What happened when Star-Lord found Katniss Everdeen in a ship destined to go far, far away in outer space? He couldn't “let her go” – and that's pretty much the story of Passengers.
Passengers is what the internet and other people are calling a science-fiction adventure film. Released on December 21, 2016, it is directed by Morten Tyldum – the same guy who brought you The Imitation Game a couple years ago. Since then, he has learned the art of imitation pretty well.
Now, don't get me wrong if you think I'm bad-mouthing the movie. I've been very excited since the release of the movie's trailer. However, my experience at the theatre forced me to speak out about the flick in a very duplicitous manner: I really liked it, but then I really disliked it too.
The movie takes place in a space voyage: the starship Avalon is carrying people to a far-off planet called Homestead II, to colonise it. It is a journey that will take 120 years (not light years) and our hero super-mechanic Jim Preston (Chris Pratt) has woken from his hibernation – 90 years too soon. Alone and sad, his only “friend” is a robot bartender played by Michael Sheen.
Yes, bartender, because this spaceship has all the amenities that Hollywood can offer: gym, basketball court, restaurants serving authentic French cuisine and of course, an infinity pool looking out into the stars. I squinted a lot behind my 3D glasses but the crew was in hibernation so I got no answers to my questions.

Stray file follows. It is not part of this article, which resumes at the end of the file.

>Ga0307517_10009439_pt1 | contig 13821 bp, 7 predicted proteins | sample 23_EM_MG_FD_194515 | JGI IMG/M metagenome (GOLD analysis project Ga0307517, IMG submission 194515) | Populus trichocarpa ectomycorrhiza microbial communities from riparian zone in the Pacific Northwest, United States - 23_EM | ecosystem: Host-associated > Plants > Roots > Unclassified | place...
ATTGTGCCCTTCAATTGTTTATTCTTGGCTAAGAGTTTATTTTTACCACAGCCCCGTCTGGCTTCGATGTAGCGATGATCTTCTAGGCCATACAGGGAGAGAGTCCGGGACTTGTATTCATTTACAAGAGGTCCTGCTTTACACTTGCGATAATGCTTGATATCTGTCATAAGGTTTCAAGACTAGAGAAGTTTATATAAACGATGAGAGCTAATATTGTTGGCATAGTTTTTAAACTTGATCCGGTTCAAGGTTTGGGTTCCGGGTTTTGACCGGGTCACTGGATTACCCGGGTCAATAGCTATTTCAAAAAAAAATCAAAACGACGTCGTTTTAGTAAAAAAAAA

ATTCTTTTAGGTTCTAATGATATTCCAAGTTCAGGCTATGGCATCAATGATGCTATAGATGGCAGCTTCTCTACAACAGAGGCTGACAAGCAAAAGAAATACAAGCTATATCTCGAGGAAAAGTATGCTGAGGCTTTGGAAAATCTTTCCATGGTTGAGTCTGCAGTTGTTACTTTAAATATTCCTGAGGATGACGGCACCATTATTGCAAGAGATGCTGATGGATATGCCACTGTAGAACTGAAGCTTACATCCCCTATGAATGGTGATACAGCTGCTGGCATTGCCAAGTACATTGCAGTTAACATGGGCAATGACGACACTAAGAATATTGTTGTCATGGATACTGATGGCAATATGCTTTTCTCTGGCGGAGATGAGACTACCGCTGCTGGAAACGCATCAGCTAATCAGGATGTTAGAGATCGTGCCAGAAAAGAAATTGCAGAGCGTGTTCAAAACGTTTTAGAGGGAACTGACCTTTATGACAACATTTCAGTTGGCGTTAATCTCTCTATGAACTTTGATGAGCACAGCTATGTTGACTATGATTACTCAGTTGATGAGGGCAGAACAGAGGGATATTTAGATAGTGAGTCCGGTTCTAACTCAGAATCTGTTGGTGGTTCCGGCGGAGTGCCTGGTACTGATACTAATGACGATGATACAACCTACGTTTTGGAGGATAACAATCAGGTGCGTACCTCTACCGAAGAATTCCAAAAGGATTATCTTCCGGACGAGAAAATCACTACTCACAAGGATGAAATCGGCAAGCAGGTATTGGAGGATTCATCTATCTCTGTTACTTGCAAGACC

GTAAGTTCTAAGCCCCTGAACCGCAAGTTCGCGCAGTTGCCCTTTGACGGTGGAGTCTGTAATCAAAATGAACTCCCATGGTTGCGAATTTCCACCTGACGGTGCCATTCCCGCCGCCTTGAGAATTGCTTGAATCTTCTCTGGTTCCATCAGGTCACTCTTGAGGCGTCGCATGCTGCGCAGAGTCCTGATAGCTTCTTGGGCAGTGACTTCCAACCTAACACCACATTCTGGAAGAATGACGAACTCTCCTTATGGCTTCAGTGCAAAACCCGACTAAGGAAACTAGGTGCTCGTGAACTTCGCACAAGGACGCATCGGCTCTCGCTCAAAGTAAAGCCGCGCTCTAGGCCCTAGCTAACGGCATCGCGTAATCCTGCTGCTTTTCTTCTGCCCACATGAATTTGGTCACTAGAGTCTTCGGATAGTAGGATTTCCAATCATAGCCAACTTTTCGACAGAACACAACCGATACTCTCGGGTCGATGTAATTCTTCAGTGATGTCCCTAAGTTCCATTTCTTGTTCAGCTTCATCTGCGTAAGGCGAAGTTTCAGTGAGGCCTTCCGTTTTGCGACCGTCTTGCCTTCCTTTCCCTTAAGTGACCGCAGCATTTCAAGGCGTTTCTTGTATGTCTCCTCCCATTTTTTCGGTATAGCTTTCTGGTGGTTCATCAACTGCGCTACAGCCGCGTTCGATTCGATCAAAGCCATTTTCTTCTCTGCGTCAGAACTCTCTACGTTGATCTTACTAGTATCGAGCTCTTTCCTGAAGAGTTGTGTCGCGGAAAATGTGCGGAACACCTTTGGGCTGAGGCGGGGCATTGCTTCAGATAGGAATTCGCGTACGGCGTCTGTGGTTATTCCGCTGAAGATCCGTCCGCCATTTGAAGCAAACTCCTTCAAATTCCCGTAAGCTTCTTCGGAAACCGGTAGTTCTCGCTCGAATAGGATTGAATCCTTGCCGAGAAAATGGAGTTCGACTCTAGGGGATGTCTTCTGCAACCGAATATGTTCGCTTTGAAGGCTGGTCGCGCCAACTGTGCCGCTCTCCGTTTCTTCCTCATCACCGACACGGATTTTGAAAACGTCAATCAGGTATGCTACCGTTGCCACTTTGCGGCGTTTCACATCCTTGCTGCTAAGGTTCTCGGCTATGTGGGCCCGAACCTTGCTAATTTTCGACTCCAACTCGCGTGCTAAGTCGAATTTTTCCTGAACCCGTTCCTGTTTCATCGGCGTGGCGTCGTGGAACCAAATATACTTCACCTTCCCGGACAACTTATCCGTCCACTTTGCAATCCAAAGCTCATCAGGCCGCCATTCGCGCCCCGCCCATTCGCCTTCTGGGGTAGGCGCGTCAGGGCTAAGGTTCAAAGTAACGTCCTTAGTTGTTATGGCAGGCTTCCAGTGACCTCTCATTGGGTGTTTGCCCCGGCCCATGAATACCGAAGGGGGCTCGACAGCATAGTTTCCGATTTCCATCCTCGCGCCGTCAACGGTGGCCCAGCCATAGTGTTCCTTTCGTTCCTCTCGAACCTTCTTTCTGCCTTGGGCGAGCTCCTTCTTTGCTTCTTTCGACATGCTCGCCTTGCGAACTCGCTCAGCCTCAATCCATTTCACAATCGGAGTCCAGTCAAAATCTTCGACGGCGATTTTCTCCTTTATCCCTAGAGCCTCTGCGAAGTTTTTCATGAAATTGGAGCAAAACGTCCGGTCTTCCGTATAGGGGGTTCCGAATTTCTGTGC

As it happens, Jim finds a pretty writer named Aurora Lane (Jennifer Lawrence) and wants to wake her up because he's lonely. He fights himself and his compulsion but gives in eventually, duh. Now we have two lonely characters with less than a quarter of the journey complete; Aurora doesn't know it was Jim who manually woke her up from hibernation. Jim and Aurora bond over time and space, finding love and a gargantuan shopping mall of a spaceship all to themselves.
Till now, the movie was great. I loved the build-up of the characters, the raw emotions, futuristic set design and cool features, and little bouts of humour. Then came the downfall.
In five short sentences/phrases followed by a reaction, this is what happens in the second half of the movie: Aurora finds out— ouch. The spaceship needs repairs – uh-oh. Someone else wakes up to cameo – huh. Jim needs medical attention – s***. They're back together again – ugh.
That's it, folks. The movie used up so much of its energy in the first half that there was none left for the second. The director, albeit competent in creating complex storylines and characters, failed to deliver in the important moments. The movie imitates elements from Forrest Gump, Guardians of the Galaxy, Gravity, Joy, and many more. Pratt and J-Law gave equally memorable performances in the movie and throughout press campaigns across the globe; they're all over YouTube.
Passengers was a rocket that took off well but blew to pieces right under the stratosphere. Although a lacklustre show that I'll soon forget, I'd recommend it but do exit the halls for good during the interval.
Kazi Akib Bin Asad is a Sub-editor at Shout who likes to travel and collect puns from all over the world. Follow him and his adventures on instagram.com/akibasad